Register Forgot login?

© 2002-2022
Encyclopaedia Metallum

Best viewed
without Internet Explorer,
in 1280 x 960 resolution
or higher.

Privacy Policy

Slomatics > Flooding the Weir > Reviews
Slomatics - Flooding the Weir

A straightforward hardcore sludge doom affair - 77%

NausikaDalazBlindaz, August 14th, 2017

The first album by Slomatics - by the number of reviews I've been doing of their work, I'm sure readers can tell these guys are becoming one of my favourite bands - "Flooding the Weir" is a fairly straightforward affair by later Slomatics standards. The sound seems more hardcore and hard-edged, and less gravelly, though when these fellers want to go slow, they'll go as slooooowly as they possibly can before becoming completely immobile. Song structures are more basic, based around repeating riffs, and at this point in the band's career, the sci-fi / fantasy angle to the music is not yet clear though on the front cover the art work might suggest a Ballardian (as JG Ballard) inspiration.

Second track "Running Battle" really showcases the band in its early glory, with several riffs repeating over and over and spilling from one to the next to create an unfolding, meandering track that gives the impression of having something else up its sleeve while ruminating through the current riff loops. The grinding, bristling motorcycle sound is heavy (but not too heavy) and hardcore sludge enough, and while the percussion seems fairly light, it suits the music and does not compete with it. The glacially paced "The Technique" has plenty of space in-between chords for listeners to savour those abrasive tonal textures. Even though it moves at the speed of a tranquillised snail, the track has grace and majesty, even when about one-third of the way through the music moves into more solemn, slightly darker and more broody psych doom. Lead guitar solo provides an airy flowing counterpoint to the doom trudge-a-thon.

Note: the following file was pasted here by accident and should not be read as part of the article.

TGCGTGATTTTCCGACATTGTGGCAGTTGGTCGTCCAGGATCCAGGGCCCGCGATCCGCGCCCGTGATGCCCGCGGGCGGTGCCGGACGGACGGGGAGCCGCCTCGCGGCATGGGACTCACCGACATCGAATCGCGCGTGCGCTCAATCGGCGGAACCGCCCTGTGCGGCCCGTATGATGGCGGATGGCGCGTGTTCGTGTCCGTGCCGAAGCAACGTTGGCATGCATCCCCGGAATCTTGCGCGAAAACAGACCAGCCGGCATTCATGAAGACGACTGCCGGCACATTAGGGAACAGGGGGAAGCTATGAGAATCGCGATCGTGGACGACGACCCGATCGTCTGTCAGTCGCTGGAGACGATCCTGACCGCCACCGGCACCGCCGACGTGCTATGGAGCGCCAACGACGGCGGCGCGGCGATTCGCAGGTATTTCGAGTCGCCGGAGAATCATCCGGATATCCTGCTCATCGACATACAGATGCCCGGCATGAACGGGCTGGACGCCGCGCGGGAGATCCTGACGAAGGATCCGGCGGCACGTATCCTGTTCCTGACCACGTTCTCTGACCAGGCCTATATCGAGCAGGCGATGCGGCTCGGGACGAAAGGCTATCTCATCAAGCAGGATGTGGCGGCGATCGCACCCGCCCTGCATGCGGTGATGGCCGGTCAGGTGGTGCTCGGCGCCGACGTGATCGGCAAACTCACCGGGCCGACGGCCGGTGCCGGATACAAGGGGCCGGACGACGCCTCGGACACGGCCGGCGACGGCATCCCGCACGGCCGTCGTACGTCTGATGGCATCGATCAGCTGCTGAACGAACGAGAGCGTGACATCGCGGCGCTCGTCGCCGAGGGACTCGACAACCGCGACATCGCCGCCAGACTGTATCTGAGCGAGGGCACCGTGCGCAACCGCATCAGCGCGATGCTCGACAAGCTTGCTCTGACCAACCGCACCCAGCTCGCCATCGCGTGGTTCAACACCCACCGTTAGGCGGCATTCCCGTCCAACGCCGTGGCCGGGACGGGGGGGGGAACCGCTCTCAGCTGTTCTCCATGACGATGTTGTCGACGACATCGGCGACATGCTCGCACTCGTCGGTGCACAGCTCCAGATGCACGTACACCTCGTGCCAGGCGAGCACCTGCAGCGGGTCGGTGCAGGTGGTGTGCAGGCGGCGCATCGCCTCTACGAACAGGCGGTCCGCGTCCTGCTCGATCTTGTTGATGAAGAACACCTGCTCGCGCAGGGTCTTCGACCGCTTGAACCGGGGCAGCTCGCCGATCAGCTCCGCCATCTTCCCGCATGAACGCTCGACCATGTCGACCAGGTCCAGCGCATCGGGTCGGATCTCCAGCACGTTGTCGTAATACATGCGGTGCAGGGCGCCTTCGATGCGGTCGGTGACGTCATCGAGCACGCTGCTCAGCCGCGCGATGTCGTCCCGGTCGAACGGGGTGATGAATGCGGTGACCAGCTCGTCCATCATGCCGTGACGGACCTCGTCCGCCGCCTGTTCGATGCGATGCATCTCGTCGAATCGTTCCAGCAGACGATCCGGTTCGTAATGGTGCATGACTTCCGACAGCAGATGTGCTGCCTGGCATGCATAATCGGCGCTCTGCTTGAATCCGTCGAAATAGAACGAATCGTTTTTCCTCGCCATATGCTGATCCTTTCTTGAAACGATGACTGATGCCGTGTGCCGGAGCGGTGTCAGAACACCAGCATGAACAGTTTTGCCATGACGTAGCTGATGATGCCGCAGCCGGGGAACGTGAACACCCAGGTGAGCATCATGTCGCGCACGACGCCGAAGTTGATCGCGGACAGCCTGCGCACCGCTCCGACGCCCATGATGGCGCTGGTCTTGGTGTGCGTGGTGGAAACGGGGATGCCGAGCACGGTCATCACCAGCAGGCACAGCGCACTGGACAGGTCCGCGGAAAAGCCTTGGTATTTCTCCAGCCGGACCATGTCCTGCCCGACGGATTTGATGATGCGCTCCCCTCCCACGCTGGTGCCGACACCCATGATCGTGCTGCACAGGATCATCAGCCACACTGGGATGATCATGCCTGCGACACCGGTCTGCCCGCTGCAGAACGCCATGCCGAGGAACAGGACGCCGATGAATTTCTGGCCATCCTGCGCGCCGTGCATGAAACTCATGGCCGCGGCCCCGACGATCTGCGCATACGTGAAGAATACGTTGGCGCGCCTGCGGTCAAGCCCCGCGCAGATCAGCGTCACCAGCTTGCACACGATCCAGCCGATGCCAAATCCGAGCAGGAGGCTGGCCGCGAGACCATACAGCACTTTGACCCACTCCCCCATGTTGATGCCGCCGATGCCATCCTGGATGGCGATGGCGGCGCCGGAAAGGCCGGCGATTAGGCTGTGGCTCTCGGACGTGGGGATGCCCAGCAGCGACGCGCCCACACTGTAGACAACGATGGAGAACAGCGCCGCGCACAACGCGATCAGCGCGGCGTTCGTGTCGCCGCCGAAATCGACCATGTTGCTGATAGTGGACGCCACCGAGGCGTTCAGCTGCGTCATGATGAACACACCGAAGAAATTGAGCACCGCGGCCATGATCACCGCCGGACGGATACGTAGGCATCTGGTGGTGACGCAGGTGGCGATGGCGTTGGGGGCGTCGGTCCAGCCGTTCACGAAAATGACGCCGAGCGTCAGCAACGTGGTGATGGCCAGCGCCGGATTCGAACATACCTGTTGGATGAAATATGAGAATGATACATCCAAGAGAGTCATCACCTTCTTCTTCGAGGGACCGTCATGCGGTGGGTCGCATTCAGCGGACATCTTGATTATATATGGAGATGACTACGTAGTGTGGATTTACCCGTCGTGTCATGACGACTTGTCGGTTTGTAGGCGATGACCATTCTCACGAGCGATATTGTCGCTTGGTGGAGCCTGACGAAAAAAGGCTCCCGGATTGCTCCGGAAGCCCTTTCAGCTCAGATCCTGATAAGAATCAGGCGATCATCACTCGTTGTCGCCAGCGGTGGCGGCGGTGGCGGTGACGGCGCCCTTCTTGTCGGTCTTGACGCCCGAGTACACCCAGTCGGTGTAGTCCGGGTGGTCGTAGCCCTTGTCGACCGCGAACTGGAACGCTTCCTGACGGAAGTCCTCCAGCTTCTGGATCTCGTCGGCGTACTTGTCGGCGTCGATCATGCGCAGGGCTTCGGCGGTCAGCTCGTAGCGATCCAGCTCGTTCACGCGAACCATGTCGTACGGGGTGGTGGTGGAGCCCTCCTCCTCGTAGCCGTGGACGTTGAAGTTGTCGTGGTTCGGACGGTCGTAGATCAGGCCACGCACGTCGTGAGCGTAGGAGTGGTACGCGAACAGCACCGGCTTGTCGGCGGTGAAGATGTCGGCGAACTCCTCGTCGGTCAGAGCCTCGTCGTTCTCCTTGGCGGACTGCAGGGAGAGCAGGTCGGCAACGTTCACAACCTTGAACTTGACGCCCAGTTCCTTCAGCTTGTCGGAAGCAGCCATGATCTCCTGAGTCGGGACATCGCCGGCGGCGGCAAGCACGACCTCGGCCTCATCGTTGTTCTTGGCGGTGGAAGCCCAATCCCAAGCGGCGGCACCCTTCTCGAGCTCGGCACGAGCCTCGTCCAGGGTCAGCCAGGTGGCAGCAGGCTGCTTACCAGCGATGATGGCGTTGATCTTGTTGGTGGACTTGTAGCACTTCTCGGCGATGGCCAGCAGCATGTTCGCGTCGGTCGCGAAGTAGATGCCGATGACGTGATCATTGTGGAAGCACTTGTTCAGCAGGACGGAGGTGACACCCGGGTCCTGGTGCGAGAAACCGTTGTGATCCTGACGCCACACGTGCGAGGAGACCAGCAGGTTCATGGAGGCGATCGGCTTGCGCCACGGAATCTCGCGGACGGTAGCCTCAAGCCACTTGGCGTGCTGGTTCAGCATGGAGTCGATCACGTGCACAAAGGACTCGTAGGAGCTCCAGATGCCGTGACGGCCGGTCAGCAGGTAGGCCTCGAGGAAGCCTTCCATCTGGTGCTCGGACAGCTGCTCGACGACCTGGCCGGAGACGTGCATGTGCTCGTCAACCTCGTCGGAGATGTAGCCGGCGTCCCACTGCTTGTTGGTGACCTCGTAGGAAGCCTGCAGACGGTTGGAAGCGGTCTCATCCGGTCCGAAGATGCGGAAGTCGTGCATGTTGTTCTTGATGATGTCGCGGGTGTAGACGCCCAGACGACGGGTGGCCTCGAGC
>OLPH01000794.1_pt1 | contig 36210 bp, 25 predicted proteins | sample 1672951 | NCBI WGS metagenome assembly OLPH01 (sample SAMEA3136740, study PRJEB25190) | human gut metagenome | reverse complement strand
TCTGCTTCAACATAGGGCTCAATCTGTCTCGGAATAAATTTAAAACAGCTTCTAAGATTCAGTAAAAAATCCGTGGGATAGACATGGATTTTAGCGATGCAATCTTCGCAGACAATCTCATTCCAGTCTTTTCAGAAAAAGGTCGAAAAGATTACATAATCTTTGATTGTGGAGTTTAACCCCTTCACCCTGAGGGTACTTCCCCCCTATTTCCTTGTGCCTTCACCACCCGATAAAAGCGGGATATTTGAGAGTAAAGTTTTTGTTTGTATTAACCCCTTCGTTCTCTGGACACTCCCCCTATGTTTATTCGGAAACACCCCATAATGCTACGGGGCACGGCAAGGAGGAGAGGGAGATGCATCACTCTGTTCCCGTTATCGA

The rest of the album consists of three relatively short tracks with "Celeste" turning out to be something of a relaxing breather after a couple of long tracks and before a more meaty, crunchy piece ("March of the 1,000 Volt Ghost"). This is one of three tracks to feature vocals, if you can notice them: they're very far off in the distance and so thin they risk being swept away by the grinding music. Singing has never been Slomatics' strong point and sometimes I wish they'd drop the shouty hardcore approach and try something altogether different.

This is a good album and anyone wanting to explore Slomatics' style and how it has changed over the years would do well to start with "Flooding the Weir" and keep going in more or less chronological order. I'd have liked the songs to be shuffled a bit differently so that the two long tracks are separated by shorter pieces instead of being bunched up in the album's first half. There's a big temptation for listeners to just stick with the long tracks and not bother with the rest of the album: the short tracks do tend to sound like open-ended exercises in riffing and not much like self-contained pieces.